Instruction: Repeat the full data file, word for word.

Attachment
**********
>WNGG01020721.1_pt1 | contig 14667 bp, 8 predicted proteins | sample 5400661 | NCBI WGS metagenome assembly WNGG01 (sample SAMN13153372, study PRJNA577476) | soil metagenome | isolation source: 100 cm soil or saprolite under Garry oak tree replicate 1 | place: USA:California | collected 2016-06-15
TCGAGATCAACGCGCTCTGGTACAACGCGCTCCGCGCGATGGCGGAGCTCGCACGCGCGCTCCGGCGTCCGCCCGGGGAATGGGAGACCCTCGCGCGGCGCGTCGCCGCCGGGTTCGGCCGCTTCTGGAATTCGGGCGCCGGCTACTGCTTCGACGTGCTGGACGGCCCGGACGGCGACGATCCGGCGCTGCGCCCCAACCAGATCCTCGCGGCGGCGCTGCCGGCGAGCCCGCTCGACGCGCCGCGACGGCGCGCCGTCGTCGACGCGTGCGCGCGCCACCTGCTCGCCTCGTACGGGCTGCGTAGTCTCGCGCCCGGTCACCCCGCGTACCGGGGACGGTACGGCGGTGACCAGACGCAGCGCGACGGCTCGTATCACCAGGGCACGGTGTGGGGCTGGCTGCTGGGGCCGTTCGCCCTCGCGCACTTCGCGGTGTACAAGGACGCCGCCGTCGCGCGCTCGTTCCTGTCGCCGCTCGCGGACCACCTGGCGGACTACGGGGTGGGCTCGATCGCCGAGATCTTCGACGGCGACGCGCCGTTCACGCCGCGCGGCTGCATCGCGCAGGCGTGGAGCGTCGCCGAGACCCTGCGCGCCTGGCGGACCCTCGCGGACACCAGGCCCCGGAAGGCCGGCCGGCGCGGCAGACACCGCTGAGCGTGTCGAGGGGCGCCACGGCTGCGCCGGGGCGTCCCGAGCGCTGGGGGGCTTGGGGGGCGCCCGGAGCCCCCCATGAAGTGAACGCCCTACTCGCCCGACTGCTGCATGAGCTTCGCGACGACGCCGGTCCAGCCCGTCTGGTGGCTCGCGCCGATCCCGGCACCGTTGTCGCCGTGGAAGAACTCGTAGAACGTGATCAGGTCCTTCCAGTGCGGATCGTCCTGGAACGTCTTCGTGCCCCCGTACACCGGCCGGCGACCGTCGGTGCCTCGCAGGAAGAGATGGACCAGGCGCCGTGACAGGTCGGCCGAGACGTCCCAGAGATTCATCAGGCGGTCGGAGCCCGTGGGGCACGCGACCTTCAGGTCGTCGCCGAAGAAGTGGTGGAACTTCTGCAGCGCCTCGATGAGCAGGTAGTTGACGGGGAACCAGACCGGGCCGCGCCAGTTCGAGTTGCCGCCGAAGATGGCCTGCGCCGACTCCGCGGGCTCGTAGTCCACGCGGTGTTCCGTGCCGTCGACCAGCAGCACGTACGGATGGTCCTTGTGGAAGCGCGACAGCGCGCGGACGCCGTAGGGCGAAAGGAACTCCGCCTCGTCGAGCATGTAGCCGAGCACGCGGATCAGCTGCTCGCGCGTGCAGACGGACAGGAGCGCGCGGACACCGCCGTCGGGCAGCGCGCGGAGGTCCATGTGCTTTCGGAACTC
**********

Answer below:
>WNGG01020721.1_pt1 | contig 14667 bp, 8 predicted proteins | sample 5400661 | NCBI WGS metagenome assembly WNGG01 (sample SAMN13153372, study PRJNA577476) | soil metagenome | isolation source: 100 cm soil or saprolite under Garry oak tree replicate 1 | place: USA:California | collected 2016-06-15
TCGAGATCAACGCGCTCTGGTACAACGCGCTCCGCGCGATGGCGGAGCTCGCACGCGCGCTCCGGCGTCCGCCCGGGGAATGGGAGACCCTCGCGCGGCGCGTCGCCGCCGGGTTCGGCCGCTTCTGGAATTCGGGCGCCGGCTACTGCTTCGACGTGCTGGACGGCCCGGACGGCGACGATCCGGCGCTGCGCCCCAACCAGATCCTCGCGGCGGCGCTGCCGGCGAGCCCGCTCGACGCGCCGCGACGGCGCGCCGTCGTCGACGCGTGCGCGCGCCACCTGCTCGCCTCGTACGGGCTGCGTAGTCTCGCGCCCGGTCACCCCGCGTACCGGGGACGGTACGGCGGTGACCAGACGCAGCGCGACGGCTCGTATCACCAGGGCACGGTGTGGGGCTGGCTGCTGGGGCCGTTCGCCCTCGCGCACTTCGCGGTGTACAAGGACGCCGCCGTCGCGCGCTCGTTCCTGTCGCCGCTCGCGGACCACCTGGCGGACTACGGGGTGGGCTCGATCGCCGAGATCTTCGACGGCGACGCGCCGTTCACGCCGCGCGGCTGCATCGCGCAGGCGTGGAGCGTCGCCGAGACCCTGCGCGCCTGGCGGACCCTCGCGGACACCAGGCCCCGGAAGGCCGGCCGGCGCGGCAGACACCGCTGAGCGTGTCGAGGGGCGCCACGGCTGCGCCGGGGCGTCCCGAGCGCTGGGGGGCTTGGGGGGCGCCCGGAGCCCCCCATGAAGTGAACGCCCTACTCGCCCGACTGCTGCATGAGCTTCGCGACGACGCCGGTCCAGCCCGTCTGGTGGCTCGCGCCGATCCCGGCACCGTTGTCGCCGTGGAAGAACTCGTAGAACGTGATCAGGTCCTTCCAGTGCGGATCGTCCTGGAACGTCTTCGTGCCCCCGTACACCGGCCGGCGACCGTCGGTGCCTCGCAGGAAGAGATGGACCAGGCGCCGTGACAGGTCGGCCGAGACGTCCCAGAGATTCATCAGGCGGTCGGAGCCCGTGGGGCACGCGACCTTCAGGTCGTCGCCGAAGAAGTGGTGGAACTTCTGCAGCGCCTCGATGAGCAGGTAGTTGACGGGGAACCAGACCGGGCCGCGCCAGTTCGAGTTGCCGCCGAAGATGGCCTGCGCCGACTCCGCGGGCTCGTAGTCCACGCGGTGTTCCGTGCCGTCGACCAGCAGCACGTACGGATGGTCCTTGTGGAAGCGCGACAGCGCGCGGACGCCGTAGGGCGAAAGGAACTCCGCCTCGTCGAGCATGTAGCCGAGCACGCGGATCAGCTGCTCGCGCGTGCAGACGGACAGGAGCGCGCGGACACCGCCGTCGGGCAGCGCGCGGAGGTCCATGTGCTTTCGGAACTC